Theatre on the Rink coming to Prince Albert next week

SUM Theatre Photo Elder Brother (right) played by Jesse Fulcher-Gagnon, tries to evade an arrow during a SUM Theatre production of Theatre on the Rink: Elder Brother and The Bison. The show will be in Prince Albert on Wednesday, Jan. 31.

A chance to watch a play at an outdoor rink is coming to Prince Albert next week.

SUM Theatre and La Troup du Jour are teaming up to bring a show on ice to the East Hill Community Club Rink.

The Theatre on the Rink: Elder Brother and The Bison is at the Rink on Wednesday, Jan. 31. The 15-minute musical play can be seen at rinks in Prince Albert, Saskatoon, Regina and North Battleford between Jan. 15 and Feb. 4.

Mackenzie Dawson, who is the director of the show and the artistic Director of SUM theatre, said they are trying to make theatre more accessible. The show also fills a gap for artistic programming that exists in the wintertime, and helps people become more aware of public spaces they might not be using.

“For SUM Theatre, we typically do this in the summertime, and we find that people also are really needing something encouraging, something fun in their community that is outdoors in the wintertime,” Dawson explained.

“We think that’s a really kind of a gap that Theatre on the Rink is trying to help fill…. It gets people to a spot that maybe they don’t always interact with … and puts it on their on their radar for the future.”

The show focuses on Elder Brother (Weesageechak), who wants to live the carefree life of a Bison. He does not realize that Bison have their own struggles. The play is based on a Cree story about empathy and learning to walk a mile in another’s shoes.

The co-production features dialogue in Cree, English and French.

Dawson said that the two groups were thinking about language diversity and cultural diversity, as one is prominently English and one is prominently French.

“We thought, ‘what if we had an Indigenous story with Cree language elements,’” he said. “That way it’s bridging a third type of gap between community groups so in that way we’re able to have a trilingual production that feels representative of local storytelling tradition.”

Dawson said the work was a collaboration with Elder Joseph Naytowhow who already had the story to adapt into a play,

They have done two performances at a couple of local school rinks in Saskatoon, and Dawson said the show was well-received.

“The kids, they line up on the ice, they sit on the ice in the middle of the rink, along the boards, (and) we play in with them and around them…. They’re so responsive and they interact with the show and they laugh,” Dawson said.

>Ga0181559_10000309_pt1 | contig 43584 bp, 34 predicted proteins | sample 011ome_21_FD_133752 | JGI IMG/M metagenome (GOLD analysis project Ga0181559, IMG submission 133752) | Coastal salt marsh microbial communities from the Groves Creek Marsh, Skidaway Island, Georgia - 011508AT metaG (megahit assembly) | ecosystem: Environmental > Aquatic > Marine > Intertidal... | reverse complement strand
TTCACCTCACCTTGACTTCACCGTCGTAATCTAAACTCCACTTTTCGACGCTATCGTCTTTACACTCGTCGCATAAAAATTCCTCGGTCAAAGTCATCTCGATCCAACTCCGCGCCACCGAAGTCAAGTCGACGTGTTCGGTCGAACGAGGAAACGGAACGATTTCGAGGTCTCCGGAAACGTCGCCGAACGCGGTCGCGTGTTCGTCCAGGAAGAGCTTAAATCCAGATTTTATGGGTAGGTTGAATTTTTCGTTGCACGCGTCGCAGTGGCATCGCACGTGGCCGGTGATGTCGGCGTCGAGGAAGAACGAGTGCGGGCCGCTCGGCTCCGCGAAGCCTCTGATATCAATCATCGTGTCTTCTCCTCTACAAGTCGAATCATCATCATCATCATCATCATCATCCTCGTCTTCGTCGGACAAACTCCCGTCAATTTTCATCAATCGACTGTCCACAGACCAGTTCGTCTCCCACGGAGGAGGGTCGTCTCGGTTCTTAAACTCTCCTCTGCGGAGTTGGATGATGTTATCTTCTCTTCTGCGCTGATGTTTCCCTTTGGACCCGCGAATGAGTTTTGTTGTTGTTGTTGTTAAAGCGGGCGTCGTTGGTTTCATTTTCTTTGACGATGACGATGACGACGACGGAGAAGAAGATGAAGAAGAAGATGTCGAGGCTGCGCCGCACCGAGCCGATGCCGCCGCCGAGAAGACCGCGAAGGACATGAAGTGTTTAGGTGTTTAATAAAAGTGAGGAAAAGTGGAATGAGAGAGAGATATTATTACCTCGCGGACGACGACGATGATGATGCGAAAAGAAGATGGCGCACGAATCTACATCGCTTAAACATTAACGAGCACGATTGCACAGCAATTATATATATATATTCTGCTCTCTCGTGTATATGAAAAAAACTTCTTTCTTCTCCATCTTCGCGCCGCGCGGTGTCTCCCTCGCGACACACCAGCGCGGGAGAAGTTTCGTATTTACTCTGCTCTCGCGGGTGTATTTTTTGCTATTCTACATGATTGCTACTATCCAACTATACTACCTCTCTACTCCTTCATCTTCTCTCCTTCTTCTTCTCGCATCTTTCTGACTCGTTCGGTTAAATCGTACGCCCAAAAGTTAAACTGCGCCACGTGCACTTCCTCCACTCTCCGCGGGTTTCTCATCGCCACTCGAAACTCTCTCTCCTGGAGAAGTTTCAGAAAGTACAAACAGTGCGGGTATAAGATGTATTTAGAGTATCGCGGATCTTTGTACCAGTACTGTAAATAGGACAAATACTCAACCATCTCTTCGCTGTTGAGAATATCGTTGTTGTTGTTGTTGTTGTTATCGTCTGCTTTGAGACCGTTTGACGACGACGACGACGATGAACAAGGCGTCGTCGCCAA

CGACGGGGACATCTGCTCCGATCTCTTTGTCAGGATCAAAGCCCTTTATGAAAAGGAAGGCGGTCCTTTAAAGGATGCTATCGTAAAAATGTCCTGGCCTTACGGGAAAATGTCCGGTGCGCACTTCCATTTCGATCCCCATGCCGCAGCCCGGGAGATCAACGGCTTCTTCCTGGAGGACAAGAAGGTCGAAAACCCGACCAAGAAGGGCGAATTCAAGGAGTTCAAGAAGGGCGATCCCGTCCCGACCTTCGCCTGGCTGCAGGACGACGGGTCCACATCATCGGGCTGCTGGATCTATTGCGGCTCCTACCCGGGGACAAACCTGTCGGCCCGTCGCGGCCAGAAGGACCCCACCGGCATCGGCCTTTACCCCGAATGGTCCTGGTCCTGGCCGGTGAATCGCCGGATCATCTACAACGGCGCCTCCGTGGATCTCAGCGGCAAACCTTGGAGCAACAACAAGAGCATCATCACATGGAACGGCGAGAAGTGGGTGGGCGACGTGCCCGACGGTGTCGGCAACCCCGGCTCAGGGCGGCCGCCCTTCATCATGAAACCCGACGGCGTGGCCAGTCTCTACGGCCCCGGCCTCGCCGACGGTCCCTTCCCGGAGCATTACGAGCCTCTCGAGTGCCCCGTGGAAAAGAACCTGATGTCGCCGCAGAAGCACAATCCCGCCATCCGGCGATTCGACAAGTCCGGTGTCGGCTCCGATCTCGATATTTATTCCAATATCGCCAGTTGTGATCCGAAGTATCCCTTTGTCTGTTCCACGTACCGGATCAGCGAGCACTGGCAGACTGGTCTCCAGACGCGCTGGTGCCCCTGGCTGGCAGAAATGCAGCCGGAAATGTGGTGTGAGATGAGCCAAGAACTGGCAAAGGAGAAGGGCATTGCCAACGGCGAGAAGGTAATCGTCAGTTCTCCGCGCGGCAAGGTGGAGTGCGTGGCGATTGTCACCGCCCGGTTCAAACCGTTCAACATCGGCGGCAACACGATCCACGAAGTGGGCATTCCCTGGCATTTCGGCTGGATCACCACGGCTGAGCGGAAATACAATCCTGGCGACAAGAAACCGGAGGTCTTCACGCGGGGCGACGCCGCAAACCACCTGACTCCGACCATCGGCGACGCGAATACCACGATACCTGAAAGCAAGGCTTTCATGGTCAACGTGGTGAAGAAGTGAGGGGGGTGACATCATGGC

The show is 15 minutes and he described it as a very full time.

“At the same time, they feel a little bit more uplifted,” he explained. “They’ve just maybe learned something or enjoyed the story, they have had some laughs. The reception has been really positive, so I’m grateful for that because it’s a new play. You never know how a new play is going to go.”

Dawson said they decided to include Prince Albert again because they have done summer shows and developed relationships.

“With our Theatre in the Park show, we’ve been trying to build more relationships with Prince Albert communities and say, school groups and other arts organizations,” he explained. “This is part of furthering that relationship building. We have had a strong relationship with King George Elementary School in the East Hill neighbourhood there.”

King George School is right down the street from the rink and they are inviting other schools to the 2 p.m. show, which is open to the public.

“I understand at least one or two schools actually have the day off, so if parents are looking for something to do with their kids, they’re welcome to come to the 2:00 show as well as the 4:00 show,” Dawson said.

He said that the show is for everyone.

“A lot of people say might say ‘I’m not a theatre person but I like this,’(or) ‘I don’t go to the theatre, but my family never misses Theatre in the Park,’ and in this case, we’re hoping Theatre on the Rink is an extension of that, (and) that it gives people who don’t typically interact with the arts or cultural programming an opportunity to enjoy it close to home in a free, no strings attached type of way, that it’s fun,” Dawson said.

He added that it has music and giant puppets and helps people see community-oriented arts in a new way. With the production only taking 20 minutes he said it will not take too much away from people’s lives.

The show is at 2 p.m. and 4 p.m. at the East Hill Community Club Rink.